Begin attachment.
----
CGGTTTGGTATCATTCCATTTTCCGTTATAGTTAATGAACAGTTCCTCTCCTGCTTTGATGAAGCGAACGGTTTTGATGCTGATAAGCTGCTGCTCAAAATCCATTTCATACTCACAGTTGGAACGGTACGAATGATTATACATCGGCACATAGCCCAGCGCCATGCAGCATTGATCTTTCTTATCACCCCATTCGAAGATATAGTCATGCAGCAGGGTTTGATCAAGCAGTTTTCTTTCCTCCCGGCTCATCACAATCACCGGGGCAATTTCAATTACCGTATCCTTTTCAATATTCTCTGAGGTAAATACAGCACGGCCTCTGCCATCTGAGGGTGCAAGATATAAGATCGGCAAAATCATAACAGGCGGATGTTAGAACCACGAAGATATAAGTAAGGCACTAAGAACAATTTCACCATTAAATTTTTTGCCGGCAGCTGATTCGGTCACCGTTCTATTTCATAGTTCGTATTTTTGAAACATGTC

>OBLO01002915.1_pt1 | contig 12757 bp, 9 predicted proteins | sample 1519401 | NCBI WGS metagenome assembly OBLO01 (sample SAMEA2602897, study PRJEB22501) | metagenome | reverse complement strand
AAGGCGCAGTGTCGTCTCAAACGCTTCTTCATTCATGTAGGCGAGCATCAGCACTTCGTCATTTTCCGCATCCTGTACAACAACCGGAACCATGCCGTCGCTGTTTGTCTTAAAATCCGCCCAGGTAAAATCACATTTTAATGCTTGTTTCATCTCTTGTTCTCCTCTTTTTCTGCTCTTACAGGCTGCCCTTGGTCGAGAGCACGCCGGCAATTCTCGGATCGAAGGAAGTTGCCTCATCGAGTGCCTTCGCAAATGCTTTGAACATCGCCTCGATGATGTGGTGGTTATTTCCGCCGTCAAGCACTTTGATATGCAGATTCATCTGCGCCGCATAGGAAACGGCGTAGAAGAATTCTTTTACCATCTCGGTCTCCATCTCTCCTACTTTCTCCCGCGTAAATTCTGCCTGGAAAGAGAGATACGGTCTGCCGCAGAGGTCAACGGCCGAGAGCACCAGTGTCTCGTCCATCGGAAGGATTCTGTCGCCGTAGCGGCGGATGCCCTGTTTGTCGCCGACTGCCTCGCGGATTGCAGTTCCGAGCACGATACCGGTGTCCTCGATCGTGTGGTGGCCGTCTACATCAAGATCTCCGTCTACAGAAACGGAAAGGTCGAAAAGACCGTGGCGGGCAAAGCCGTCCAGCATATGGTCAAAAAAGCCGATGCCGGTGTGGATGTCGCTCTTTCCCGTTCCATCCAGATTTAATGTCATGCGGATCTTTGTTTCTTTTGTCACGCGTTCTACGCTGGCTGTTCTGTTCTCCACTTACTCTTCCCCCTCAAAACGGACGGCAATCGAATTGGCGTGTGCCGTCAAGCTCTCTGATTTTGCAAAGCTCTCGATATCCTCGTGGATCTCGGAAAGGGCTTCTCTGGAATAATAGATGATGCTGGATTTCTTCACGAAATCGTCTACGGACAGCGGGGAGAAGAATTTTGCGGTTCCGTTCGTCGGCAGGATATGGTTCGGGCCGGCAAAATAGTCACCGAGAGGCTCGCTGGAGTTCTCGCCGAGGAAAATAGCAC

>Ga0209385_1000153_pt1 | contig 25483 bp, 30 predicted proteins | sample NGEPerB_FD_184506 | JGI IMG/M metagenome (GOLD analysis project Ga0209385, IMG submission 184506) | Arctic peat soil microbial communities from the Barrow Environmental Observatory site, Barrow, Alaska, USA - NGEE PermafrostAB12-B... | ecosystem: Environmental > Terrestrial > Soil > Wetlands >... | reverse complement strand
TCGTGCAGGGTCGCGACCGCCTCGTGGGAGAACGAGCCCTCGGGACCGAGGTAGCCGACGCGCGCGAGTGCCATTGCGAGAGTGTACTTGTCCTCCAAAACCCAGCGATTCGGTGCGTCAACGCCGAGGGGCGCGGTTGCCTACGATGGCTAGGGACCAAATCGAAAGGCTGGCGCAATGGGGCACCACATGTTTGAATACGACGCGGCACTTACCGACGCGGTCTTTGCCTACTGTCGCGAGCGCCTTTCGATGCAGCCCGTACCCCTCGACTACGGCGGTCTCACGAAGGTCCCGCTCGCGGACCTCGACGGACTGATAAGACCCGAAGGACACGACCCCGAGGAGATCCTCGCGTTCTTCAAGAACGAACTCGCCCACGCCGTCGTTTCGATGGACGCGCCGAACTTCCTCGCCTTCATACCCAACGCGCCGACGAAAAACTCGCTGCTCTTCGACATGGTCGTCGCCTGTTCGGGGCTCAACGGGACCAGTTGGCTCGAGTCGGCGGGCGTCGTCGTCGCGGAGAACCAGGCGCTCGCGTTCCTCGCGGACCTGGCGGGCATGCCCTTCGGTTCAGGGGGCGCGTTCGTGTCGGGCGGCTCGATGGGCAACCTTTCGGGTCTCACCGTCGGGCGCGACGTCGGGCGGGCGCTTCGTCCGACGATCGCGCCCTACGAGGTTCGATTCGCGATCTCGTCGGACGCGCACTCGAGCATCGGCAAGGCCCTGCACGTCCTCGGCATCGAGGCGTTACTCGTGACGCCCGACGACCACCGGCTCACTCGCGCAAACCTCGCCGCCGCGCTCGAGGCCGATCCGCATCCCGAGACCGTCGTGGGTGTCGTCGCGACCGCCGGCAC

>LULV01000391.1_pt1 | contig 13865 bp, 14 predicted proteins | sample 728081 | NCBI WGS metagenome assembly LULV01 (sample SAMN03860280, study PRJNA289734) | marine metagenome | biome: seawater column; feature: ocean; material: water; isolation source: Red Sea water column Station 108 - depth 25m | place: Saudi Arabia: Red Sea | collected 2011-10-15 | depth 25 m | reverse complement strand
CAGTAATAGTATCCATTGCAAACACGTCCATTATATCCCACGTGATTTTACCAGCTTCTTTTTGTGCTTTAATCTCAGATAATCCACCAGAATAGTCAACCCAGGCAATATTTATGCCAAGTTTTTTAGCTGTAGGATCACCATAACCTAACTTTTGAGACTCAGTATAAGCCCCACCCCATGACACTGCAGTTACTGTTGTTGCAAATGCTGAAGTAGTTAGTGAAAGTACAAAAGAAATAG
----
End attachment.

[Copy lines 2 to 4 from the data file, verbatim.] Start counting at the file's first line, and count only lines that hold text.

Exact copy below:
>OBLO01002915.1_pt1 | contig 12757 bp, 9 predicted proteins | sample 1519401 | NCBI WGS metagenome assembly OBLO01 (sample SAMEA2602897, study PRJEB22501) | metagenome | reverse complement strand
AAGGCGCAGTGTCGTCTCAAACGCTTCTTCATTCATGTAGGCGAGCATCAGCACTTCGTCATTTTCCGCATCCTGTACAACAACCGGAACCATGCCGTCGCTGTTTGTCTTAAAATCCGCCCAGGTAAAATCACATTTTAATGCTTGTTTCATCTCTTGTTCTCCTCTTTTTCTGCTCTTACAGGCTGCCCTTGGTCGAGAGCACGCCGGCAATTCTCGGATCGAAGGAAGTTGCCTCATCGAGTGCCTTCGCAAATGCTTTGAACATCGCCTCGATGATGTGGTGGTTATTTCCGCCGTCAAGCACTTTGATATGCAGATTCATCTGCGCCGCATAGGAAACGGCGTAGAAGAATTCTTTTACCATCTCGGTCTCCATCTCTCCTACTTTCTCCCGCGTAAATTCTGCCTGGAAAGAGAGATACGGTCTGCCGCAGAGGTCAACGGCCGAGAGCACCAGTGTCTCGTCCATCGGAAGGATTCTGTCGCCGTAGCGGCGGATGCCCTGTTTGTCGCCGACTGCCTCGCGGATTGCAGTTCCGAGCACGATACCGGTGTCCTCGATCGTGTGGTGGCCGTCTACATCAAGATCTCCGTCTACAGAAACGGAAAGGTCGAAAAGACCGTGGCGGGCAAAGCCGTCCAGCATATGGTCAAAAAAGCCGATGCCGGTGTGGATGTCGCTCTTTCCCGTTCCATCCAGATTTAATGTCATGCGGATCTTTGTTTCTTTTGTCACGCGTTCTACGCTGGCTGTTCTGTTCTCCACTTACTCTTCCCCCTCAAAACGGACGGCAATCGAATTGGCGTGTGCCGTCAAGCTCTCTGATTTTGCAAAGCTCTCGATATCCTCGTGGATCTCGGAAAGGGCTTCTCTGGAATAATAGATGATGCTGGATTTCTTCACGAAATCGTCTACGGACAGCGGGGAGAAGAATTTTGCGGTTCCGTTCGTCGGCAGGATATGGTTCGGGCCGGCAAAATAGTCACCGAGAGGCTCGCTGGAGTTCTCGCCGAGGAAAATAGCAC

>Ga0209385_1000153_pt1 | contig 25483 bp, 30 predicted proteins | sample NGEPerB_FD_184506 | JGI IMG/M metagenome (GOLD analysis project Ga0209385, IMG submission 184506) | Arctic peat soil microbial communities from the Barrow Environmental Observatory site, Barrow, Alaska, USA - NGEE PermafrostAB12-B... | ecosystem: Environmental > Terrestrial > Soil > Wetlands >... | reverse complement strand